Any questions about whether the PGA Tour and the DP World Tour were united in their battle against LIV Golf – and there have been plenty of questions in recent weeks – were answered Tuesday with the announcement that the two tours have significantly enhanced their working relationship while extending it for 13 years.
While both commissioners – Jay Monahan of the PGA Tour and his European counterpart Keith Pelley – said the announced changes were part of a previously outlined long-term vision, they conceded that the aggressive efforts of LIV Golf hastened the strategic changes.
“While this closer collaboration between our tours was always in the road map of our strategic alliance, it’s pretty obvious to say the current situation in golf has significantly accelerated that process. I’m not going to sit here and pretend that is not the case,” Pelley, the CEO of the DP World Tour, said in a video conference with media on Tuesday.
A week after Monahan detailed significant changes to the PGA Tour’s structure, including the dramatic escalation in prize money at select events, Tuesday’s announcement clarified where the DP World Tour stands now and going forward. There was a school of thought that Pelley might opt to join forces with the Greg Norman-led, Saudi-funded LIV organization, especially since Pelley had remained quiet as rumors swirled.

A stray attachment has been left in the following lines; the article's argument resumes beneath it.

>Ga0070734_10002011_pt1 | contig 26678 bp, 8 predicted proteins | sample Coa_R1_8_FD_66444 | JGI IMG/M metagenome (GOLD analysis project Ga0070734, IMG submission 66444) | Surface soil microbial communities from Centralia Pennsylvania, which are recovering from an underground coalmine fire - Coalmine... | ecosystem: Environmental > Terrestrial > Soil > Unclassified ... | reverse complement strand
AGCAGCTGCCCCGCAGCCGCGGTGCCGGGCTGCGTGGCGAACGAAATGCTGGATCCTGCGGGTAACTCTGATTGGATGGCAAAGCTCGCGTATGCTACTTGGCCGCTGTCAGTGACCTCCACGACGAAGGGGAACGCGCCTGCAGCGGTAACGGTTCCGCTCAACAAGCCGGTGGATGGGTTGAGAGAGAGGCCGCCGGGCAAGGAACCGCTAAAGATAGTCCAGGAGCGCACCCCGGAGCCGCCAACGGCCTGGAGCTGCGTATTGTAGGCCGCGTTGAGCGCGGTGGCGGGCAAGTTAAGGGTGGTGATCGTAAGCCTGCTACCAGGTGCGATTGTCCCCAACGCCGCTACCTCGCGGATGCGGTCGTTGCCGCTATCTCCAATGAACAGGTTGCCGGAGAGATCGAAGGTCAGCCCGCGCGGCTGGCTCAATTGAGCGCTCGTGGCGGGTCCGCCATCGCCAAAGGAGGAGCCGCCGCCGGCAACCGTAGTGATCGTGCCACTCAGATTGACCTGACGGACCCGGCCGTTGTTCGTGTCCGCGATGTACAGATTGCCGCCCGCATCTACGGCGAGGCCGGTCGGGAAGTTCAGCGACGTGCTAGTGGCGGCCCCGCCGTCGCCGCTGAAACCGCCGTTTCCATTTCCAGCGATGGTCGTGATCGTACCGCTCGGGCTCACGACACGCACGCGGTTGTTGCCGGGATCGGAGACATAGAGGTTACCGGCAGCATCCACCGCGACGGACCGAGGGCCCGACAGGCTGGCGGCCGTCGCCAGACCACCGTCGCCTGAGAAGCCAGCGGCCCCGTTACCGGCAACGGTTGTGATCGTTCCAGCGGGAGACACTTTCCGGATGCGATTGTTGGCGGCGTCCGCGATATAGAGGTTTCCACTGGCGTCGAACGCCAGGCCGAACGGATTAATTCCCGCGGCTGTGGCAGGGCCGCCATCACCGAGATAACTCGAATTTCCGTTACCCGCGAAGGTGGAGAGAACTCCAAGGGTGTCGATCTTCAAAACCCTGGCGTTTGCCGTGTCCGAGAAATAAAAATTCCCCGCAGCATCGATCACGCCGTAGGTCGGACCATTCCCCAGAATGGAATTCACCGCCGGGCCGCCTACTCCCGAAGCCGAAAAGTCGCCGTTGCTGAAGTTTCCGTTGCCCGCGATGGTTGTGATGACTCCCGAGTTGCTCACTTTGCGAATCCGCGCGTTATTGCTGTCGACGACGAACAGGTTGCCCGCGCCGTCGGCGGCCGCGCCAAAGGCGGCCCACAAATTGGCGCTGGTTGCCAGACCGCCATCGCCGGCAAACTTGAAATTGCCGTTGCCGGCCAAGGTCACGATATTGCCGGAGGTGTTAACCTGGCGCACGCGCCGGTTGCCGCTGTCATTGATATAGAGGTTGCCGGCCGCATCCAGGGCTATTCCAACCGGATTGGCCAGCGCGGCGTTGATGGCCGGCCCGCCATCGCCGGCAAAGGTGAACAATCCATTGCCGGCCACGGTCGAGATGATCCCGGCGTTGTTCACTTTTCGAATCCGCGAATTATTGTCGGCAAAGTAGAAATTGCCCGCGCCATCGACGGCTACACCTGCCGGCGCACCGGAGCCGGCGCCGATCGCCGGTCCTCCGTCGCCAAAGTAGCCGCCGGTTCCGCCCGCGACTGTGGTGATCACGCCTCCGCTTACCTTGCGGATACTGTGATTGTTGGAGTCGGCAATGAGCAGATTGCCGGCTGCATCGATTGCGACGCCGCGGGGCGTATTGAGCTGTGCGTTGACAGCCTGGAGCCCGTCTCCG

“Our joint operational partnership with the PGA Tour gives us a degree of security that is almost unimaginable. Simply put, we are stronger together.” – Keith Pelley
Instead, Pelley said after receiving a briefing from LIV Golf officials on their concept in July 2021 in Malta, the DP World Tour never received a formal proposal from the group and had no further conversation with them after the July meeting.
Last September, Pelley said his tour’s board decided against pursuing the LIV idea. It was not as financially sound, Pelley said, as an earlier proposal offered by the Premier Golf League which the tour also rejected.
“Our joint operational partnership with the PGA Tour gives us a degree of security that is almost unimaginable. Simply put, we are stronger together,” Pelley said.